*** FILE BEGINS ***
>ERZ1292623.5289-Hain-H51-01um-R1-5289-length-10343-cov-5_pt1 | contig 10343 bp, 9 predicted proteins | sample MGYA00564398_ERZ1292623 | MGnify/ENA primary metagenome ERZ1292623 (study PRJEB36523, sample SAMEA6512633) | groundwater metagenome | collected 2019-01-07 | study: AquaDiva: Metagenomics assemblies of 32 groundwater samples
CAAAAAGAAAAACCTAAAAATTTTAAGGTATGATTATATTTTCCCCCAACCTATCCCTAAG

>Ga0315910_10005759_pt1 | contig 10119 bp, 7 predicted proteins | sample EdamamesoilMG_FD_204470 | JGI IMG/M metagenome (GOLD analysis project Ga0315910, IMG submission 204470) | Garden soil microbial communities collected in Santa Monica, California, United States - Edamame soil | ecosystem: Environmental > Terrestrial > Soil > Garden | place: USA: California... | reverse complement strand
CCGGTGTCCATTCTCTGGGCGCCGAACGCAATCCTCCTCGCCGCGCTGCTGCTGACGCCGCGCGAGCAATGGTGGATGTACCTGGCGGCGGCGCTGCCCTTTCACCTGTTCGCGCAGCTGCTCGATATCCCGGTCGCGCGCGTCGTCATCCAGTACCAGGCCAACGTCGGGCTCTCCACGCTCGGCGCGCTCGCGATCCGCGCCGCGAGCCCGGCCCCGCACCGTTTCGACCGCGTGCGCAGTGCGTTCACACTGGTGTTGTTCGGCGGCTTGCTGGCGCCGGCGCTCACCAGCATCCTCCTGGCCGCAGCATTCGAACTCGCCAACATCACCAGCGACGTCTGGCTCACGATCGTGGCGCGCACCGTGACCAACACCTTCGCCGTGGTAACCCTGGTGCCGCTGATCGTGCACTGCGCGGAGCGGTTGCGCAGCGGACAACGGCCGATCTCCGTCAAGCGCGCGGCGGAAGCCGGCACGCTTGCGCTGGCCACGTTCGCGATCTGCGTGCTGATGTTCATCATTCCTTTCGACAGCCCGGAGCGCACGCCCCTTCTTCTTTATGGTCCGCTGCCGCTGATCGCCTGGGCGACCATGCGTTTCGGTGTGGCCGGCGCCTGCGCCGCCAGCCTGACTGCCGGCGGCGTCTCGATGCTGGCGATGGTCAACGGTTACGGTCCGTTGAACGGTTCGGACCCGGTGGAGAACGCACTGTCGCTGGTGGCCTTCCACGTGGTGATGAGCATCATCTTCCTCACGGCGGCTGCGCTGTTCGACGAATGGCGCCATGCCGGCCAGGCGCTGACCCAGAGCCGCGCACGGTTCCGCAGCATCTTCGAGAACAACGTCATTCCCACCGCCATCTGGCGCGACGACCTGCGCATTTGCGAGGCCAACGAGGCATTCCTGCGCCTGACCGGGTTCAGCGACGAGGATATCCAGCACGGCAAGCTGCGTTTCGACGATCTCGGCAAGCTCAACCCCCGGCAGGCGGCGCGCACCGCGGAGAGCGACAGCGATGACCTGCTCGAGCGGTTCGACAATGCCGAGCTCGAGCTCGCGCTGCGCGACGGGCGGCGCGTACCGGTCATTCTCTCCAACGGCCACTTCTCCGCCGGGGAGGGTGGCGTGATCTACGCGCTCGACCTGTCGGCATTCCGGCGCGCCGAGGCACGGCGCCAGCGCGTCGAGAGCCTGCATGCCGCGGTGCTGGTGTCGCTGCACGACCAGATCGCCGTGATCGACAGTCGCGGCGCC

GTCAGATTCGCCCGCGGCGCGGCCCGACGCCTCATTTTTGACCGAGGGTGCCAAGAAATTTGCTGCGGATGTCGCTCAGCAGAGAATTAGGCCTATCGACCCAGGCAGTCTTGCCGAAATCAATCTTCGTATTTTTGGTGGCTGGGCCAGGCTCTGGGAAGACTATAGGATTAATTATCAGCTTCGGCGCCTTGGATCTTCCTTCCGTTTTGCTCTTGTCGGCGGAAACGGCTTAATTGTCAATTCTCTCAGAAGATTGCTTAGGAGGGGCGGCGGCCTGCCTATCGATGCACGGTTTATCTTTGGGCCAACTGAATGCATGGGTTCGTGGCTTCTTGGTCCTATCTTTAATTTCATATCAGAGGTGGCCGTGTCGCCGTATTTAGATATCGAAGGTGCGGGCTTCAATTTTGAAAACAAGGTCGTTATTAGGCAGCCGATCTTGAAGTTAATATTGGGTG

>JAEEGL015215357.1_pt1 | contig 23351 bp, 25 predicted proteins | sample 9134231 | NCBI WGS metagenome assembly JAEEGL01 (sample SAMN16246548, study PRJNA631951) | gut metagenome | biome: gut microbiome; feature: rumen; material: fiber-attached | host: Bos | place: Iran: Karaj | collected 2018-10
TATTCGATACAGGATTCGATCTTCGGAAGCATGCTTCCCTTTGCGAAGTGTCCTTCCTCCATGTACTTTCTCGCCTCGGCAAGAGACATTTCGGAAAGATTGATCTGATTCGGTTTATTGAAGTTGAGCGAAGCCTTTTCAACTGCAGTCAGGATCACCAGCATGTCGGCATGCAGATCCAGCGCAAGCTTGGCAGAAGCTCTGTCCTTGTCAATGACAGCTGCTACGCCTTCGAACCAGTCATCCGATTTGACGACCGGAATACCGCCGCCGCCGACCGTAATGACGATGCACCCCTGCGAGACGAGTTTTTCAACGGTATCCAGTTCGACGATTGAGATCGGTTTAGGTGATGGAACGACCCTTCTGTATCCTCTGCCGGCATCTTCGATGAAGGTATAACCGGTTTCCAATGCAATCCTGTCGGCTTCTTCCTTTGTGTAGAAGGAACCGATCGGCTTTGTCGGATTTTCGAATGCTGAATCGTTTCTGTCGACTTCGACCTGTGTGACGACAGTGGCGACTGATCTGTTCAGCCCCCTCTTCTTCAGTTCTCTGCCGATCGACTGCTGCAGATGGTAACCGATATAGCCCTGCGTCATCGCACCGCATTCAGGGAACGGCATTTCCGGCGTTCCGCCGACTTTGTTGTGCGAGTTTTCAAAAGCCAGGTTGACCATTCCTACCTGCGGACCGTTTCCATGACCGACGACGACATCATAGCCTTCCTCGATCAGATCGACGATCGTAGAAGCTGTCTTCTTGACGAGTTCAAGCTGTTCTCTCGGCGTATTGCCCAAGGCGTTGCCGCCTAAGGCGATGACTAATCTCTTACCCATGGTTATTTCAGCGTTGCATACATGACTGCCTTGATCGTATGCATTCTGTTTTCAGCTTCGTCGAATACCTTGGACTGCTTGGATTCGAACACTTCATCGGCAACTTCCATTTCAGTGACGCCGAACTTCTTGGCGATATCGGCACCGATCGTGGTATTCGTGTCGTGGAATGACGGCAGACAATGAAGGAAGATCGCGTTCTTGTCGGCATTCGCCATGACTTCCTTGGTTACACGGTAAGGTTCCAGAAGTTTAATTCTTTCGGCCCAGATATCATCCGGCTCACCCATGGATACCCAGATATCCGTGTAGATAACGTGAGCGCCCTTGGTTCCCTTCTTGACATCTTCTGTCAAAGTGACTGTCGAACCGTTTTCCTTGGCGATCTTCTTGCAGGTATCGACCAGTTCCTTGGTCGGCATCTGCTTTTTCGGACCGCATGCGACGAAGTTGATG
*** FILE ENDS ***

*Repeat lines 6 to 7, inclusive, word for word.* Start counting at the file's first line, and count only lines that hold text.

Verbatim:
>JAEEGL015215357.1_pt1 | contig 23351 bp, 25 predicted proteins | sample 9134231 | NCBI WGS metagenome assembly JAEEGL01 (sample SAMN16246548, study PRJNA631951) | gut metagenome | biome: gut microbiome; feature: rumen; material: fiber-attached | host: Bos | place: Iran: Karaj | collected 2018-10
TATTCGATACAGGATTCGATCTTCGGAAGCATGCTTCCCTTTGCGAAGTGTCCTTCCTCCATGTACTTTCTCGCCTCGGCAAGAGACATTTCGGAAAGATTGATCTGATTCGGTTTATTGAAGTTGAGCGAAGCCTTTTCAACTGCAGTCAGGATCACCAGCATGTCGGCATGCAGATCCAGCGCAAGCTTGGCAGAAGCTCTGTCCTTGTCAATGACAGCTGCTACGCCTTCGAACCAGTCATCCGATTTGACGACCGGAATACCGCCGCCGCCGACCGTAATGACGATGCACCCCTGCGAGACGAGTTTTTCAACGGTATCCAGTTCGACGATTGAGATCGGTTTAGGTGATGGAACGACCCTTCTGTATCCTCTGCCGGCATCTTCGATGAAGGTATAACCGGTTTCCAATGCAATCCTGTCGGCTTCTTCCTTTGTGTAGAAGGAACCGATCGGCTTTGTCGGATTTTCGAATGCTGAATCGTTTCTGTCGACTTCGACCTGTGTGACGACAGTGGCGACTGATCTGTTCAGCCCCCTCTTCTTCAGTTCTCTGCCGATCGACTGCTGCAGATGGTAACCGATATAGCCCTGCGTCATCGCACCGCATTCAGGGAACGGCATTTCCGGCGTTCCGCCGACTTTGTTGTGCGAGTTTTCAAAAGCCAGGTTGACCATTCCTACCTGCGGACCGTTTCCATGACCGACGACGACATCATAGCCTTCCTCGATCAGATCGACGATCGTAGAAGCTGTCTTCTTGACGAGTTCAAGCTGTTCTCTCGGCGTATTGCCCAAGGCGTTGCCGCCTAAGGCGATGACTAATCTCTTACCCATGGTTATTTCAGCGTTGCATACATGACTGCCTTGATCGTATGCATTCTGTTTTCAGCTTCGTCGAATACCTTGGACTGCTTGGATTCGAACACTTCATCGGCAACTTCCATTTCAGTGACGCCGAACTTCTTGGCGATATCGGCACCGATCGTGGTATTCGTGTCGTGGAATGACGGCAGACAATGAAGGAAGATCGCGTTCTTGTCGGCATTCGCCATGACTTCCTTGGTTACACGGTAAGGTTCCAGAAGTTTAATTCTTTCGGCCCAGATATCATCCGGCTCACCCATGGATACCCAGATATCCGTGTAGATAACGTGAGCGCCCTTGGTTCCCTTCTTGACATCTTCTGTCAAAGTGACTGTCGAACCGTTTTCCTTGGCGATCTTCTTGCAGGTATCGACCAGTTCCTTGGTCGGCATCTGCTTTTTCGGACCGCATGCGACGAAGTTGATG